How much do you know about Denver streets, avenues, and boulevards?
If you're like most of us, you've only considered the logic of Denver's roadways in passing, usually while driving and randomly thinking, "What is Galapago Street named after?"
Or maybe it's after a passionate argument with a Denver native who insists that Zuni Street is pronounced "zun-eye" and that the Indian tribe is pronounced "zoo-knee?" But if you've ever spent some time with local historian Phil Goodstein's relatively compact, but factually dense, Denver Streets: Names, Numbers, Locations, Logic, you'll walk away with a much better understanding of the quirks and intricacies of Denver streets.
First published in 1994, Denver Streets was conceived as an article for Colorado History, but quickly turned into a full-blown book all its own. Goodstein, who was surprised by the book's commercial success, published a second edition in 1995. He's also the first person to admit that, due to the myriad of quirks, intricacies, and general confusion that defined the development of Denver's roads, Denver Streets is an imperfect volume. That said, the book is incredibly useful for anyone with even a passing interest in how Denver came to be Denver (and it's one of the most used reference resources in Denver Public Library's Western History and Genealogy (WHG) Department).
The Origins of Denver Streets
"In part, it was a legacy of my father making up stories about the streets as we rode about the city when I was a boy," is how Goodstein describes the genesis of his book. But once he started researching, it was pretty clear that he'd come across a very deep and challenging subject that would require all of his skills as a researcher. "It was soon obvious that there was a pamphlet on the topic, if not a book. Before long, I was spending afternoons in the city engineer’s office where I examined countless 19th-century maps and plats of neighborhoods."
The more Goodstein dug, the more Byzantine Denver's street layouts appeared. Time and time again he'd stumble across multiple spellings of the same street and strange doings that were the result of a "chaotic street system." Part of the confusion of Denver streets was brought on by the fact that what we know as Denver today is actually a conglomeration of defunct municipalities (including Auraria, Highlands, and Welby) that didn't coordinate the layout of their towns.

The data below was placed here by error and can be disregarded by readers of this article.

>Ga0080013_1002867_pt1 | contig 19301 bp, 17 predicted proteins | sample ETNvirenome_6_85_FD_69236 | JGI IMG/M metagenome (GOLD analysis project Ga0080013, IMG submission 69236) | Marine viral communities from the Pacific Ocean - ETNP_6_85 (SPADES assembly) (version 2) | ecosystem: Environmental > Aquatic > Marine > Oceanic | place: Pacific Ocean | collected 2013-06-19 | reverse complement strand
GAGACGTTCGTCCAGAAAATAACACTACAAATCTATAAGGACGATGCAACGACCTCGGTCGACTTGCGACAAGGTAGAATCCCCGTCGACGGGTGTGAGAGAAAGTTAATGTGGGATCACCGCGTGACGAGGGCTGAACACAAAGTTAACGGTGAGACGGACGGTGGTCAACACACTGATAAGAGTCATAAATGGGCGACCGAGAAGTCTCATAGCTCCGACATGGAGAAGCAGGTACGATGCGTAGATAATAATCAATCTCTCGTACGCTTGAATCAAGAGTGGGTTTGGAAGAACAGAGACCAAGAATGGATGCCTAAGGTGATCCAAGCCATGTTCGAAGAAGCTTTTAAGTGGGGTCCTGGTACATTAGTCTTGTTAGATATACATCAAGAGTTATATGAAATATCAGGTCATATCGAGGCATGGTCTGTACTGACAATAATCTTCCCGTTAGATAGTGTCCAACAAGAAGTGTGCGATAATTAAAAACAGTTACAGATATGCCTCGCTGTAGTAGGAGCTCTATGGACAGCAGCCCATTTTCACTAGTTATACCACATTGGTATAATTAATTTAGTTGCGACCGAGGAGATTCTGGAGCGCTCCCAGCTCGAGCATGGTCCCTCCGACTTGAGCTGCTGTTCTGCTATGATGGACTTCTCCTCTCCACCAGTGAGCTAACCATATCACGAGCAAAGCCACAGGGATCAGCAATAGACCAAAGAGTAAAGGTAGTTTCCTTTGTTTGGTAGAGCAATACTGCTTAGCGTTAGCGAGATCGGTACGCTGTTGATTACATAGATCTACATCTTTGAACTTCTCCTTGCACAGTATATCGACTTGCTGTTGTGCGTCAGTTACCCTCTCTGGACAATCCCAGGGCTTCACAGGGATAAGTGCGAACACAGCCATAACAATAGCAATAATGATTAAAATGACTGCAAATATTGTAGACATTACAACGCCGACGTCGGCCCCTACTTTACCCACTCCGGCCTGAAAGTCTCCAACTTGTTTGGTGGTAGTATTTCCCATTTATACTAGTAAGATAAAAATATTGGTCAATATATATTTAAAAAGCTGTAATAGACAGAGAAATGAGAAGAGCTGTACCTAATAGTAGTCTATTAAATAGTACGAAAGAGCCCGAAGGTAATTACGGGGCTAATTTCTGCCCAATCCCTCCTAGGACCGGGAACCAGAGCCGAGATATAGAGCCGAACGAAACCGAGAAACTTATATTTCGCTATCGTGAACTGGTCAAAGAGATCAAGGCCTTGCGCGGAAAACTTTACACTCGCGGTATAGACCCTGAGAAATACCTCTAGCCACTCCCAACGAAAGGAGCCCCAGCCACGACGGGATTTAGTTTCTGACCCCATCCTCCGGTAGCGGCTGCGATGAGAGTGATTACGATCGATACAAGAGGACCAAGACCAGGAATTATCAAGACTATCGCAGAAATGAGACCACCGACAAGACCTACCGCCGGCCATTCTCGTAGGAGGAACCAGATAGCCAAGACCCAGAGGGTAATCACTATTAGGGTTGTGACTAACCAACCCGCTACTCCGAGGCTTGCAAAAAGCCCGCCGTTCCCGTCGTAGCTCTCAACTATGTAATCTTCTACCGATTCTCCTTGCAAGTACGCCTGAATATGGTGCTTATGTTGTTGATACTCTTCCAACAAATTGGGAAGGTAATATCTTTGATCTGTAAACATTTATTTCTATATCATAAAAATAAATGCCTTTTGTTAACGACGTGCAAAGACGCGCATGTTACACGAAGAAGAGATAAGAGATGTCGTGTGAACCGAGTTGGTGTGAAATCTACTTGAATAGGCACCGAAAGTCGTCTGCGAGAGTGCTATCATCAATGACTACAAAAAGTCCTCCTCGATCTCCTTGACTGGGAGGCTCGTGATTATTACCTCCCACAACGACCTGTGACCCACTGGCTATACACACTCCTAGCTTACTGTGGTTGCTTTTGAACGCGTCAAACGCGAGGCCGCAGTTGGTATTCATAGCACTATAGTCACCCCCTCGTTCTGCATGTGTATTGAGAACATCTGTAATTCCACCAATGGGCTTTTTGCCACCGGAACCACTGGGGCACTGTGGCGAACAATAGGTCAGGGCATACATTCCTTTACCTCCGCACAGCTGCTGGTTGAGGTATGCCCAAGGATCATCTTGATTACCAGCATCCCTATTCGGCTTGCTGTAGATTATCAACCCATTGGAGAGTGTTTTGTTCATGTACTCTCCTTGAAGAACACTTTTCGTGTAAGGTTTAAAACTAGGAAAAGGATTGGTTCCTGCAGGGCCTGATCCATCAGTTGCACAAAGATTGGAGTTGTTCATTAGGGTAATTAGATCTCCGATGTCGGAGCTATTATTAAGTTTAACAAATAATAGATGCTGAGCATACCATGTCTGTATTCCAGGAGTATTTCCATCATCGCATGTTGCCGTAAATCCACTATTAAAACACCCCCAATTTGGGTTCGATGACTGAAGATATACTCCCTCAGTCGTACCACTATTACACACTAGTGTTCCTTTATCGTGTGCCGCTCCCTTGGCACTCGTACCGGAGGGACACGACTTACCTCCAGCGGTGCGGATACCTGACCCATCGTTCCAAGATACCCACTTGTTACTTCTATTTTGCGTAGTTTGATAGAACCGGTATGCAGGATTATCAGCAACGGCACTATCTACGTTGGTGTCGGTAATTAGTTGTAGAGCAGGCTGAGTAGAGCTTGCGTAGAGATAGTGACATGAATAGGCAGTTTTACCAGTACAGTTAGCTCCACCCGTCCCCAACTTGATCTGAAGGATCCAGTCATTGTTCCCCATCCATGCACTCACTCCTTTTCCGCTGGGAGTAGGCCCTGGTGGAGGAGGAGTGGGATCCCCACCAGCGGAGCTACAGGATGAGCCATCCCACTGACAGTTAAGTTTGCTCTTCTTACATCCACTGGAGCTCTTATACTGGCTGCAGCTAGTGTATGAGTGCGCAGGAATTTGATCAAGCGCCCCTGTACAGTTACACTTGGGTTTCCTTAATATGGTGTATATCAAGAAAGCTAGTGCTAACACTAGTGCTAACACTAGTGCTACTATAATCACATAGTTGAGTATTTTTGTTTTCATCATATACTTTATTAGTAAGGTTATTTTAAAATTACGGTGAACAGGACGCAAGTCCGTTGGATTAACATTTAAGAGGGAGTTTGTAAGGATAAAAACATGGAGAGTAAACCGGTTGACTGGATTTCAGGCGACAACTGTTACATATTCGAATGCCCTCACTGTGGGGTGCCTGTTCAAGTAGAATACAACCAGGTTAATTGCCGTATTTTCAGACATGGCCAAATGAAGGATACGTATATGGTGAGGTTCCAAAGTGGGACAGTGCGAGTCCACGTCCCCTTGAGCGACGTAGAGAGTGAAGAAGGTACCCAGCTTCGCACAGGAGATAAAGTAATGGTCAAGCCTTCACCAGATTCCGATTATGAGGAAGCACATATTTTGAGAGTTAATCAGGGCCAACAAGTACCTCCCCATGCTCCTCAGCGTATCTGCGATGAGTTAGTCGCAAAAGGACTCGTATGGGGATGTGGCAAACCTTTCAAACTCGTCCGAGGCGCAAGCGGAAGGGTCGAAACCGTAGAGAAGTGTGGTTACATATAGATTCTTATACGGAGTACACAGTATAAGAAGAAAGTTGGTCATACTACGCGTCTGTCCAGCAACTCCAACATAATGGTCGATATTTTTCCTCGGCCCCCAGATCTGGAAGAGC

For example, Auraria's streets were aligned with Cherry Creek, while Denver's streets lined up with the Platte, even though both towns based their layouts on a north/south grid. (It's also worth noting that both bodies of water take very different paths through Denver today than they did in 1859.) But neither Denver nor Auraria's grids conformed to what the federal government wanted from new territories: a more formal east/west style—which is what developers like Henry Brown introduced when they laid out areas such as Capitol Hill.
But not every developer, or mapmaker, was as fastidious as Brown. They created odd-sized lots and blocks, changed street names at will, and generally operated without any consistency whatsoever. "These different street patterns are still most visible. Often where streets jog, one real estate subdivision is ending and another is beginning," Goodstein says. "This is evident along Colfax Avenue where frequently the streets on one side of the boulevard do not directly connect with those on the other side."
Taming Denver's Streets
Denver Streets is teeming with examples of chaos and inconsistency, but beginning in the 1870s, several efforts were made to tame the disorder and deliver something like a coherent grid.
One of the greatest challenges for city planners was corralling Denver's avenues, which were an unintelligle mess. An 1871 plan tried to bring together numbered streets and numbered avenues. (Adding to the confusion was the fact that many numbered avenues had been renamed for prominent people. For example, 17th Avenue was once named Brown Avenue after the developer.)
The new system specified that the avenues would correspond with the numbered streets, i.e., 17th Avenue was defined as the road running east from 17th Street at Broadway.In other words, First Avenue was not arbitrarily chosen as the first avenue in town because it is the first road north of the Denver Country Club as is sometimes thought, rather, the number avenues started with 17th Avenue and counted down block by block for 16 blocks on the east side of Broadway until a first avenue was reached.